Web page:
A scourge of the retail financial services profession are promotions for unregulated investments.
Dodgy financial products and cryptocurrency investments are readily marketed to unsuspecting consumers, due to a loophole in the regulations for financial promotions.
As things stand, an unauthorised firm can promote unregulated investments, as long as they find a regulated firm willing to sign-off on their advert.
But this inadequate system is set to change with new proposals designed to give consumers better protection against misleading and inadequate promotions.
City Minister John Glen published the proposals, in the form of two consultations, which will increase the oversight of financial promotions issued by unauthorised firms, and bring the promotion of certain types of crypto assets under Financial Conduct Authority (FCA) regulation for the first time.
The Economic Secretary to the Treasury & City Minister, John Glen said: “It’s important that people can understand the financial products they see promoted. If adverts by unauthorised firms are misleading, or don’t fully outline the risks, then people can end up losing money. That’s why we want to put more protections in place around such financial promotions, including the promotion of crypto assets, while continuing to ensure people have access to a wide range of products on the market."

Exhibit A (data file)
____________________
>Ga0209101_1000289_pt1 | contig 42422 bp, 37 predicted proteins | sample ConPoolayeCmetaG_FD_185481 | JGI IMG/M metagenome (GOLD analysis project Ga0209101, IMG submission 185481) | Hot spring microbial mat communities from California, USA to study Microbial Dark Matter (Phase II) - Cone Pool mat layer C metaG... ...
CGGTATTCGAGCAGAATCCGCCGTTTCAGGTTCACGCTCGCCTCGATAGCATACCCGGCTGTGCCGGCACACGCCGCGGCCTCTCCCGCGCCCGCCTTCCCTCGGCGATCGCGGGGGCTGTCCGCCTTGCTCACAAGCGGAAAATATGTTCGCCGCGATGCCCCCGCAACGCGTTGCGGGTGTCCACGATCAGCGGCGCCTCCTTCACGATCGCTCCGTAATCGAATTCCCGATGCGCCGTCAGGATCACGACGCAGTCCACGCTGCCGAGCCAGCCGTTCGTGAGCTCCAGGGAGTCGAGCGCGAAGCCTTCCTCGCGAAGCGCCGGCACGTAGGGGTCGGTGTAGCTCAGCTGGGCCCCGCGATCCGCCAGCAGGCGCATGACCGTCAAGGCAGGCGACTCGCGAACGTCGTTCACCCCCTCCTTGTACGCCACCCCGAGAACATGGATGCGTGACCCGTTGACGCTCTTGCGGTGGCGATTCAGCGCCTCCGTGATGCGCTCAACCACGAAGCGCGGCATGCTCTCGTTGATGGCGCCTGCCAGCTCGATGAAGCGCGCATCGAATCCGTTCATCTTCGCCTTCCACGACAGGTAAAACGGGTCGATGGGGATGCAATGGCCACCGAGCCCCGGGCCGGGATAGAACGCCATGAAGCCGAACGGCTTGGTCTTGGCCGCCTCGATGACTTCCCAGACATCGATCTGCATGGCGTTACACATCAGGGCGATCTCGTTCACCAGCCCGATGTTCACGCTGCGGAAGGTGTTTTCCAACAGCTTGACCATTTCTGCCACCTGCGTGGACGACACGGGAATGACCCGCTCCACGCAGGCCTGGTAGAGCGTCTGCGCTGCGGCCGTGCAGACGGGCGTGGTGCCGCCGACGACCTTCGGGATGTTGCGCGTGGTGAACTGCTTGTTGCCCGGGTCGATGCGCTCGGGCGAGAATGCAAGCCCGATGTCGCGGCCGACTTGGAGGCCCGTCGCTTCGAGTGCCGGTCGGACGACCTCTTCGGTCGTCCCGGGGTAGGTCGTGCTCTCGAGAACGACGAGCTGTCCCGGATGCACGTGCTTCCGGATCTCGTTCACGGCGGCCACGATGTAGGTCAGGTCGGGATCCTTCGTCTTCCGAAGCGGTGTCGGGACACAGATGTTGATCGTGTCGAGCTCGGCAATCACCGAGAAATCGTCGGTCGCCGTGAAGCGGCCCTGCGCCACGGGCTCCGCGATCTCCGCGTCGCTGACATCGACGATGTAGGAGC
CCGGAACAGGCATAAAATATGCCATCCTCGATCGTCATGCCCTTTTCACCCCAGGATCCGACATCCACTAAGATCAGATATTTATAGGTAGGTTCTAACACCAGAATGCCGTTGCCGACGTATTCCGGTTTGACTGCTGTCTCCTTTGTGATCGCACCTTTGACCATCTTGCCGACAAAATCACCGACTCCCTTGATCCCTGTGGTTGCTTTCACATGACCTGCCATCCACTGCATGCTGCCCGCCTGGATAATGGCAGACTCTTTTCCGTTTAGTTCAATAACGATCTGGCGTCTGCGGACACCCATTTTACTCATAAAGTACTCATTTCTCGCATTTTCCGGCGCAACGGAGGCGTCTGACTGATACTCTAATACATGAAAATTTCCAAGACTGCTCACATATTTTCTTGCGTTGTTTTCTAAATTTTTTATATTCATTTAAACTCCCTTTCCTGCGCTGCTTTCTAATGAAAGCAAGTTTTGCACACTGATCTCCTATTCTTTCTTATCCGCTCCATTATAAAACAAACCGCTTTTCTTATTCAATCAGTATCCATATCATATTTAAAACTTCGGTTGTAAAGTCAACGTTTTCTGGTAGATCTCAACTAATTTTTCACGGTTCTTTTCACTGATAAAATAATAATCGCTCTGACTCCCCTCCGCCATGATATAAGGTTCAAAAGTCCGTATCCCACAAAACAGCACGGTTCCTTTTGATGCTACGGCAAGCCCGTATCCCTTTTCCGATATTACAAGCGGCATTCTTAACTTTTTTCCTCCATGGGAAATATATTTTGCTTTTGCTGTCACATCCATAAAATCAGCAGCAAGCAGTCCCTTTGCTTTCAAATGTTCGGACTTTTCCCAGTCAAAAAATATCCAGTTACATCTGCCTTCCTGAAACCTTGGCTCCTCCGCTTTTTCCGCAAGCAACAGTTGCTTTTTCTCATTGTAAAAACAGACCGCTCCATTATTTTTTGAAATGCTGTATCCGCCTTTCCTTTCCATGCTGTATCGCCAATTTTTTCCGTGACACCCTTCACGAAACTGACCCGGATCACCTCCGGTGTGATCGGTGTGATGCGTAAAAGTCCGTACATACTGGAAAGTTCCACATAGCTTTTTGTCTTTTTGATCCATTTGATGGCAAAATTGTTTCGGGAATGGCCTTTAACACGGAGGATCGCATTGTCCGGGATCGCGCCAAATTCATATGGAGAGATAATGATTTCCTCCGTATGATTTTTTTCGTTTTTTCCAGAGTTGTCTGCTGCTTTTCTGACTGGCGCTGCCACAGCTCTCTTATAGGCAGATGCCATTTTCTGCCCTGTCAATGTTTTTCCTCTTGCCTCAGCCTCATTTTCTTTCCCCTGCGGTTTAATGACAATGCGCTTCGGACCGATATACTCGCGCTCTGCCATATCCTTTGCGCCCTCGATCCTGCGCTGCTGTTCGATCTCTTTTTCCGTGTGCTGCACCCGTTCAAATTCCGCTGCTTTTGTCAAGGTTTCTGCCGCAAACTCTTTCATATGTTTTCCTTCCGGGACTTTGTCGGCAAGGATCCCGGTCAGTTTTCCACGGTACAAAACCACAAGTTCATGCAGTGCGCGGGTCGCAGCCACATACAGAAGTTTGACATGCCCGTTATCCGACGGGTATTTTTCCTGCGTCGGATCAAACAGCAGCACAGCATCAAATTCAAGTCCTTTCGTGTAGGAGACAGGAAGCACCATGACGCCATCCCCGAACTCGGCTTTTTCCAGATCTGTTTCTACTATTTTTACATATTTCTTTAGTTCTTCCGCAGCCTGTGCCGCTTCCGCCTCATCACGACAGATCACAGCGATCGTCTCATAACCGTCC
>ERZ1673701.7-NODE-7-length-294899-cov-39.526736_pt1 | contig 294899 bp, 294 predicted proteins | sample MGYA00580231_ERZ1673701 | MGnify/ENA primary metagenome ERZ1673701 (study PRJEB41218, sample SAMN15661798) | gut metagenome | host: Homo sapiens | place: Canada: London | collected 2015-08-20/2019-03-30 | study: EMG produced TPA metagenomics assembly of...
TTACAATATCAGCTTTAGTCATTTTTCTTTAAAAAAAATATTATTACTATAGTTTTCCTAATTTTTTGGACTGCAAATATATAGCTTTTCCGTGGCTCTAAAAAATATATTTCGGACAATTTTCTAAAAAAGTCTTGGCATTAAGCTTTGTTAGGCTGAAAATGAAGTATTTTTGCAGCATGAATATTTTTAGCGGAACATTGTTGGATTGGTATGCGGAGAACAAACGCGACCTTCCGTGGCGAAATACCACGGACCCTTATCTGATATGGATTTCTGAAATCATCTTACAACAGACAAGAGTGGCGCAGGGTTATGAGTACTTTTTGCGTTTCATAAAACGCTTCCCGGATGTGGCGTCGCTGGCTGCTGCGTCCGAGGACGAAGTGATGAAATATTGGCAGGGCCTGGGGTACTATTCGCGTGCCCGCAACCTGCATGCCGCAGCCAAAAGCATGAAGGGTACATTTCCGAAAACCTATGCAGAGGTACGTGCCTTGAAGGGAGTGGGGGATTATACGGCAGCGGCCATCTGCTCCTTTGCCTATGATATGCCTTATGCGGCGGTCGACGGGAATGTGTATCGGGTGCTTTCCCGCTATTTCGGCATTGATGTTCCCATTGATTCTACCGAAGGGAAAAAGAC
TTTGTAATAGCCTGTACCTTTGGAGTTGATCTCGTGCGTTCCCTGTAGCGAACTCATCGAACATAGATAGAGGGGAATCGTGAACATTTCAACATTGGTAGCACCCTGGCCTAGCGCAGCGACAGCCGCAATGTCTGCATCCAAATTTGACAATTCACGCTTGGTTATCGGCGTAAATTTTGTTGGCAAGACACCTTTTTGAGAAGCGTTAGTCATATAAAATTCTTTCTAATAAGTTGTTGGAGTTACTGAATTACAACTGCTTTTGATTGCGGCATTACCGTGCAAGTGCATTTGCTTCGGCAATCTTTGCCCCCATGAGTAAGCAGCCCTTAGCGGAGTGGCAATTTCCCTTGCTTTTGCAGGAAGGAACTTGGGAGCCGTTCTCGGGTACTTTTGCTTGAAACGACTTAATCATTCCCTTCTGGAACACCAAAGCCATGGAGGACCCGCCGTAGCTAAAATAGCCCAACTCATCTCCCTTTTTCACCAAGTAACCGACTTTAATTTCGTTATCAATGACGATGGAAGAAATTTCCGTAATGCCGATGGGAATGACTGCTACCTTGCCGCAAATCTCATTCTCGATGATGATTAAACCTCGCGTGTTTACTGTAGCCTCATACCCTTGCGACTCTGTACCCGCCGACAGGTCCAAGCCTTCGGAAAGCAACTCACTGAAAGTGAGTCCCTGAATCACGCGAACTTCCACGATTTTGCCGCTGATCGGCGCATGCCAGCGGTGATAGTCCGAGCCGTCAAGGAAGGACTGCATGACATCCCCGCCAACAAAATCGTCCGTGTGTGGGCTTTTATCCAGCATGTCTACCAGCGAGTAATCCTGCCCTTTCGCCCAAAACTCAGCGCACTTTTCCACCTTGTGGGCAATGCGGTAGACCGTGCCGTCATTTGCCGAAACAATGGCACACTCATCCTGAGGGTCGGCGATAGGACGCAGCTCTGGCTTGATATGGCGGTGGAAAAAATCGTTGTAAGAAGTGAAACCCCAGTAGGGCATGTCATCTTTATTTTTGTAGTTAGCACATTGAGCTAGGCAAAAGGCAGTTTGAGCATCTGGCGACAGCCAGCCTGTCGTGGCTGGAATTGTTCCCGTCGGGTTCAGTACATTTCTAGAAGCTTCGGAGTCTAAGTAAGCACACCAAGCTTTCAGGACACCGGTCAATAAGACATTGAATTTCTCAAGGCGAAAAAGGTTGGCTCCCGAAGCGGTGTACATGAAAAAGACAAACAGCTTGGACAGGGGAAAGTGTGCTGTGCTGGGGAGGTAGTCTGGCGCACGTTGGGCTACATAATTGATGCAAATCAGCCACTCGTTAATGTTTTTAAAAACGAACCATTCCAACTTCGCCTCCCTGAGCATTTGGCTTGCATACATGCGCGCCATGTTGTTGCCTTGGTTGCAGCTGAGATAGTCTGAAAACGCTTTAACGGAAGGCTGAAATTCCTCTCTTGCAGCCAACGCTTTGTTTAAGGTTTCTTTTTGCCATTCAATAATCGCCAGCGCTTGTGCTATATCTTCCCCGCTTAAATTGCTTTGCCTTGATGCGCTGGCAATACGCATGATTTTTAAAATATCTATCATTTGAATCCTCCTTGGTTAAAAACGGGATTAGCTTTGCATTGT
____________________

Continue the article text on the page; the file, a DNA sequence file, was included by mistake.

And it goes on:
“Currently, if an unauthorised firm wants to promote a particular financial product, they need to get that promotion approved by any authorised firm. But with the variety and vast quantity of products being offered on the market today, the government believes that this no longer provides a strong enough safeguard.
“Today’s proposals would mean that authorised firms will now have to obtain specific FCA consent to approve the financial promotions of unauthorised firms. This would mean the FCA can have better oversight of those firms which would help ensure such promotions are clear, fair, and not misleading.”
Under current rules, the promotion of crypto assets is unregulated. However, their proliferation, and the fact they are often targeted at retail investors, makes it essential for any promotions to underscore the risks involved.
By proposing to bring the promotion of crypto assets into the perimeter of the financial promotion’s regime, promotions of these high-risk schemes will face higher standards for fairness, clarity and accuracy, as already applies to traditional financial services promotions.
Both consultations will run until 25th October.
Whilst it could be argued that there may sometimes be a place for unregulated investments for high net worth and sophisticated investors, the danger for most consumers is that, having seen a promotion for an unregulated product, they don’t then bother to get advice from a regulated financial adviser.
So, if in doubt, talk to Kellands!